Will Obama Take On Soros's "Mexican" Drug War Against the U.S.?
January 3, 2009 • 2:26AM

With Mexican-based drug cartels having gang members in over 200 U.S. cities, President-elect Obama will face an immediate crisis of escalating violence from Mexican drug cartels battling for a greater U.S. market share, the lead story in today's Washington Times blares.

The National Drug Intelligence Center/U.S. Justice Department reported in the April 2008 report titled "Cities in which Drug Trafficking Organizations Operate in the United States," that Mexican cartels operate in at least 195 U.S. cities, in every state except Montana and Vermont. By the time the National Drug Threat Assessement 2009 report was released in mid-December, they operated in 230 cities.

Inside Mexico, anywhere from 4,000 to 5,300 people were killed in drug-related violence in 2008, depending on the source. At least 450 Mexican police officers and soldiers have been killed since January 2007. In June, Congress passed legislation to provide Mexico with $400 million for law enforcement training and equipment, but this does not include weapons for the vastly outgunned Mexican police forces (see McCaffrey report). President George W. Bush has tried to shut down the NDIC since 2005, including in his 2009 budget.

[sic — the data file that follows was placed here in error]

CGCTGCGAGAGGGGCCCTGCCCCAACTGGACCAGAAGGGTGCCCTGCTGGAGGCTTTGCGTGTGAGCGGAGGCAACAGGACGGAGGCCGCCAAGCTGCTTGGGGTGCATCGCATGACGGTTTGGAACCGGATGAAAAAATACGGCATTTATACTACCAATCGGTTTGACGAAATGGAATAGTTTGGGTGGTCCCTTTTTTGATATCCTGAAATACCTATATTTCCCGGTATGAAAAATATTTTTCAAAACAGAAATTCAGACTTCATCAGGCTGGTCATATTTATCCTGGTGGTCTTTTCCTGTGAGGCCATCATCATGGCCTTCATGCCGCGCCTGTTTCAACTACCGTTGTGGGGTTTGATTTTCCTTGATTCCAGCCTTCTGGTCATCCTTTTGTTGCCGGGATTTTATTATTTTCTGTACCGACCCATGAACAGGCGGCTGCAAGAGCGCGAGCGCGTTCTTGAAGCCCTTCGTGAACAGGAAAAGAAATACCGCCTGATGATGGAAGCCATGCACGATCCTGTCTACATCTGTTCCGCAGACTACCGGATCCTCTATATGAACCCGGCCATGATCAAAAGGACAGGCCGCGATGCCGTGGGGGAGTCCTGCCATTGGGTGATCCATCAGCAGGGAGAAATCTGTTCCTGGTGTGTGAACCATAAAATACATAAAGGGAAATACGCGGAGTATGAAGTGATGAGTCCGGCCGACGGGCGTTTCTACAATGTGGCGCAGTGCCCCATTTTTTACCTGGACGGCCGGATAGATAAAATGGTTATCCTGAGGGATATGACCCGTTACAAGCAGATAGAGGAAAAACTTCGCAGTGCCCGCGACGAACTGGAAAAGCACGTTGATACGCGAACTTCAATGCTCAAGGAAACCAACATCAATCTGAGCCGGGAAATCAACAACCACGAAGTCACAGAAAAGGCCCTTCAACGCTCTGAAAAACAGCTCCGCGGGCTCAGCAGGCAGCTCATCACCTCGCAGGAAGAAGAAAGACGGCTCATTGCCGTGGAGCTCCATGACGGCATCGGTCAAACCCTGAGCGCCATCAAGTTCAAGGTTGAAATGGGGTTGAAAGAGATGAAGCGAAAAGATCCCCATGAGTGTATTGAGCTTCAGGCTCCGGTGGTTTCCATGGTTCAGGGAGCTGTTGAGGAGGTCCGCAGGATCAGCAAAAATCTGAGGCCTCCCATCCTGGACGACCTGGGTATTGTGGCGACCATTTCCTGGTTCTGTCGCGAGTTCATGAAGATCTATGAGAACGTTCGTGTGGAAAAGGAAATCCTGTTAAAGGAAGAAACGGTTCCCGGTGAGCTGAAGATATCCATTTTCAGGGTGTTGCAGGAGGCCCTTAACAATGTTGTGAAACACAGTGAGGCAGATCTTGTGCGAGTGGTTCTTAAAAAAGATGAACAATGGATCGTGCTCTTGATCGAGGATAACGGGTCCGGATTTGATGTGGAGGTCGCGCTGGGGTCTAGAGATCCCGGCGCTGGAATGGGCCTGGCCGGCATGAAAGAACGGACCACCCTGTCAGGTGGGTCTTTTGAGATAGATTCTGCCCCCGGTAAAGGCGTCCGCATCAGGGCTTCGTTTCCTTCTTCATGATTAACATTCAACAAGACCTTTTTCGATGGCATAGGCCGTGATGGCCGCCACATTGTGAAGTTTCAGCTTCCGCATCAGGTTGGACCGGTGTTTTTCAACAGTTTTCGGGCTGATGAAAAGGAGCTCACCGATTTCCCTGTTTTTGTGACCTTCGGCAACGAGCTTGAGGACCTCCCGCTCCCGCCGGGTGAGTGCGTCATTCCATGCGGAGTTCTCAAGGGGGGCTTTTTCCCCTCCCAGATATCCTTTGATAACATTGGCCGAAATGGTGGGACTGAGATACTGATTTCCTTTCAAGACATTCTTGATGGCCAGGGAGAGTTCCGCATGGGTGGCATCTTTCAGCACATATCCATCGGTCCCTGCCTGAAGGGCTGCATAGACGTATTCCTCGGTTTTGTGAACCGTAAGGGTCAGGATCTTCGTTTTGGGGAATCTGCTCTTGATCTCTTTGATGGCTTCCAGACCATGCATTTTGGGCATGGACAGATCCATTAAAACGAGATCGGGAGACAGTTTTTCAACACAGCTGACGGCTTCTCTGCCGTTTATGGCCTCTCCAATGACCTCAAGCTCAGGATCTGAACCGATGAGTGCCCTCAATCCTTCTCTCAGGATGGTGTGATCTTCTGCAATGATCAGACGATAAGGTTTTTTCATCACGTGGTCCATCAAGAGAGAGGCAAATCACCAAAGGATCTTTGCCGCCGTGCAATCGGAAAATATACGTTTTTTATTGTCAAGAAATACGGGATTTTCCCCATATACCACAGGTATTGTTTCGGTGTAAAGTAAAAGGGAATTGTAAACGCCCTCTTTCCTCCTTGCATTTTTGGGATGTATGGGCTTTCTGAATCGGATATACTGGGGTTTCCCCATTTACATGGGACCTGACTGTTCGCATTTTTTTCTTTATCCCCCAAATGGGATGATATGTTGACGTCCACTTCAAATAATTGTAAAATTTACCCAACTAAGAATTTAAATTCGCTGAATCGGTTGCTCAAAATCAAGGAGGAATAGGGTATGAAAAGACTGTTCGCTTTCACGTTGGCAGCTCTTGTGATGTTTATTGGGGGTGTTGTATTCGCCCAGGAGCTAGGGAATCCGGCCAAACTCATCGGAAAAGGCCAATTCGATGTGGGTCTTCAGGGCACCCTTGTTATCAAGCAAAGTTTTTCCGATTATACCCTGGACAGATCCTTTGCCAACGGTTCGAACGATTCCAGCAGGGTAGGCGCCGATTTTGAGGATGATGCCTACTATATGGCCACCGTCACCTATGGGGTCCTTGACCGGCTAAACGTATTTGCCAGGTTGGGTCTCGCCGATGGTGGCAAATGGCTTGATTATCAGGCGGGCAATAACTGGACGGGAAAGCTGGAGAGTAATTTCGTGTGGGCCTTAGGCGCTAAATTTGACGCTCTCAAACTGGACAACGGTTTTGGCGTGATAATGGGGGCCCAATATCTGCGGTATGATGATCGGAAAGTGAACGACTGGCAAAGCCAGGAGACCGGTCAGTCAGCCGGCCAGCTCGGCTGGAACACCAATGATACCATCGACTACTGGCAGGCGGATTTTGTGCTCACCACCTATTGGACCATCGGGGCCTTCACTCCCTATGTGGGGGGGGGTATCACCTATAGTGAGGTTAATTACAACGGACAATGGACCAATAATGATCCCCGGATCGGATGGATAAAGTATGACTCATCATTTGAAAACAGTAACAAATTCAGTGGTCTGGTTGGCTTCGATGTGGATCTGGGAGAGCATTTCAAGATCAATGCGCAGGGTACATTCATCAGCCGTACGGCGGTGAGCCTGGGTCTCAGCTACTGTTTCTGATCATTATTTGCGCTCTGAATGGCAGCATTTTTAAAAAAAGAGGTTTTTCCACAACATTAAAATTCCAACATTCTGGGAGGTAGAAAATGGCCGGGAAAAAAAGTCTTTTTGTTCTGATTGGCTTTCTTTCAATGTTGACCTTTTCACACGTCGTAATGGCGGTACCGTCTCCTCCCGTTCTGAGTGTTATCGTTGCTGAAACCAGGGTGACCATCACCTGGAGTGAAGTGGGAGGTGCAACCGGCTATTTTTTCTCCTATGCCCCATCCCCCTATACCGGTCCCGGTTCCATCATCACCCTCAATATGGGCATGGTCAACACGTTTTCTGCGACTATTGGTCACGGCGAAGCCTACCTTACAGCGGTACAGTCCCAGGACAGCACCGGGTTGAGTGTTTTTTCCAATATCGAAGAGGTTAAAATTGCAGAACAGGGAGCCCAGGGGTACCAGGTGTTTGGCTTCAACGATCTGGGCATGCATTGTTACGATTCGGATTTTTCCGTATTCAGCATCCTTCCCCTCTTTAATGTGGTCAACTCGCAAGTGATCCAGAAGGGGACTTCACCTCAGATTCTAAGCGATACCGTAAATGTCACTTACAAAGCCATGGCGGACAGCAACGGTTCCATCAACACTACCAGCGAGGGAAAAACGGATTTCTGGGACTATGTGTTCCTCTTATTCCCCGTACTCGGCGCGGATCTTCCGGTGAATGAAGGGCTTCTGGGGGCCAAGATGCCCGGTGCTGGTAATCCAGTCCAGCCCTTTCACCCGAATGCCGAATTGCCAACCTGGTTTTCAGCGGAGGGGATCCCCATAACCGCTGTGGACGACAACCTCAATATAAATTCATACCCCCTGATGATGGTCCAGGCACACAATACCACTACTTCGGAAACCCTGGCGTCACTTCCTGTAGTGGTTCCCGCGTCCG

The Washington Times reports that President-elect Obama has said his Administration will target transnational gangs, violence, drugs, and organized crime. Obama said, "It's time to work together to find the best practices that work across the hemisphere, and to tailor approaches to fit each country." He will direct his Attorney General, Eric Holder, and Homeland Security Director, Janet Napolitano to "sit down with all their counterparts in the Americas during my first year in office. We need tougher border security, and a renewed focus on busting up gangs and traffickers crossing our border. As President, I'll make it clear that we're coming after the guns; we're coming after the money laundering, and we're coming after the vehicles that enable this crime."

This will not please George Soros, the number-one funder of drug legalization efforts in the United States, who thought he had bought the Democratic Party.

As we reported, Obama's Transition website supplied the curt answer, ""The President-elect does not support marijuana decriminalization" to a "Round One" question arguing for it. In "Round Two" of questions, whose answers are to appear in coming days, three more questions on drug decriminalization appear.